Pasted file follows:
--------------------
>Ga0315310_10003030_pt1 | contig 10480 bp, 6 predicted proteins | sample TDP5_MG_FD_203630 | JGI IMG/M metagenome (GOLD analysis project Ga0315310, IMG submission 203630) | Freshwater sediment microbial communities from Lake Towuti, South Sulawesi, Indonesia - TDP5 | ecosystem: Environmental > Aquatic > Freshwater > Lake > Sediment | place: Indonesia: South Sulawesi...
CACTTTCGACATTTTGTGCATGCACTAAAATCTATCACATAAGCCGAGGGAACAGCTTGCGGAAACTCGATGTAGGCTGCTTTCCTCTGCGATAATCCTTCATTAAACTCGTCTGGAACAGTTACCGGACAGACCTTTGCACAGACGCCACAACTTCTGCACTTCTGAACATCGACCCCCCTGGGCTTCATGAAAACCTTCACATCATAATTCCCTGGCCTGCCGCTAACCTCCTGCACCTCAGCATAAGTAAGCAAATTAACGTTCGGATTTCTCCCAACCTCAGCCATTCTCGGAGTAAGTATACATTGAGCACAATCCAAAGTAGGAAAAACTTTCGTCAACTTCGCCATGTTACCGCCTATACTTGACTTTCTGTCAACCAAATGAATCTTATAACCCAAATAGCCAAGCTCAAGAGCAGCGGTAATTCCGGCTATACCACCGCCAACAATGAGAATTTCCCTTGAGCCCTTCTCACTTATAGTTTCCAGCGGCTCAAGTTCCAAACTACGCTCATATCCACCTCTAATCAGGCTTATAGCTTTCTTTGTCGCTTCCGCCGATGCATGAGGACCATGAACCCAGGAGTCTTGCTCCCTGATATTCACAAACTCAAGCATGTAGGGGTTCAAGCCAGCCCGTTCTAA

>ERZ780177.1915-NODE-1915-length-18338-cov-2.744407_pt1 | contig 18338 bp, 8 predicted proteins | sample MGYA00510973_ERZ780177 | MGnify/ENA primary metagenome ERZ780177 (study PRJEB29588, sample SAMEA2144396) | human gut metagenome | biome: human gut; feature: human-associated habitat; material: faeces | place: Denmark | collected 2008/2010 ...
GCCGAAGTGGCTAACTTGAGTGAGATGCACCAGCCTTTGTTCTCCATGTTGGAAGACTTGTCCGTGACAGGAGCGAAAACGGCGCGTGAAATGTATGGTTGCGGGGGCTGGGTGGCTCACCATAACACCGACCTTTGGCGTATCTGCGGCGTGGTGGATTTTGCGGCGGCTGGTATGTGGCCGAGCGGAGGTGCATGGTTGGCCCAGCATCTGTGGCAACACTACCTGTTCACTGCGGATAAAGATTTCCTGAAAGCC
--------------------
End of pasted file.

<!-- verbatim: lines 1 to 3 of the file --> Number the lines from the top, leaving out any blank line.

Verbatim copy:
>Ga0315310_10003030_pt1 | contig 10480 bp, 6 predicted proteins | sample TDP5_MG_FD_203630 | JGI IMG/M metagenome (GOLD analysis project Ga0315310, IMG submission 203630) | Freshwater sediment microbial communities from Lake Towuti, South Sulawesi, Indonesia - TDP5 | ecosystem: Environmental > Aquatic > Freshwater > Lake > Sediment | place: Indonesia: South Sulawesi...
CACTTTCGACATTTTGTGCATGCACTAAAATCTATCACATAAGCCGAGGGAACAGCTTGCGGAAACTCGATGTAGGCTGCTTTCCTCTGCGATAATCCTTCATTAAACTCGTCTGGAACAGTTACCGGACAGACCTTTGCACAGACGCCACAACTTCTGCACTTCTGAACATCGACCCCCCTGGGCTTCATGAAAACCTTCACATCATAATTCCCTGGCCTGCCGCTAACCTCCTGCACCTCAGCATAAGTAAGCAAATTAACGTTCGGATTTCTCCCAACCTCAGCCATTCTCGGAGTAAGTATACATTGAGCACAATCCAAAGTAGGAAAAACTTTCGTCAACTTCGCCATGTTACCGCCTATACTTGACTTTCTGTCAACCAAATGAATCTTATAACCCAAATAGCCAAGCTCAAGAGCAGCGGTAATTCCGGCTATACCACCGCCAACAATGAGAATTTCCCTTGAGCCCTTCTCACTTATAGTTTCCAGCGGCTCAAGTTCCAAACTACGCTCATATCCACCTCTAATCAGGCTTATAGCTTTCTTTGTCGCTTCCGCCGATGCATGAGGACCATGAACCCAGGAGTCTTGCTCCCTGATATTCACAAACTCAAGCATGTAGGGGTTCAAGCCAGCCCGTTCTAA

>ERZ780177.1915-NODE-1915-length-18338-cov-2.744407_pt1 | contig 18338 bp, 8 predicted proteins | sample MGYA00510973_ERZ780177 | MGnify/ENA primary metagenome ERZ780177 (study PRJEB29588, sample SAMEA2144396) | human gut metagenome | biome: human gut; feature: human-associated habitat; material: faeces | place: Denmark | collected 2008/2010 ...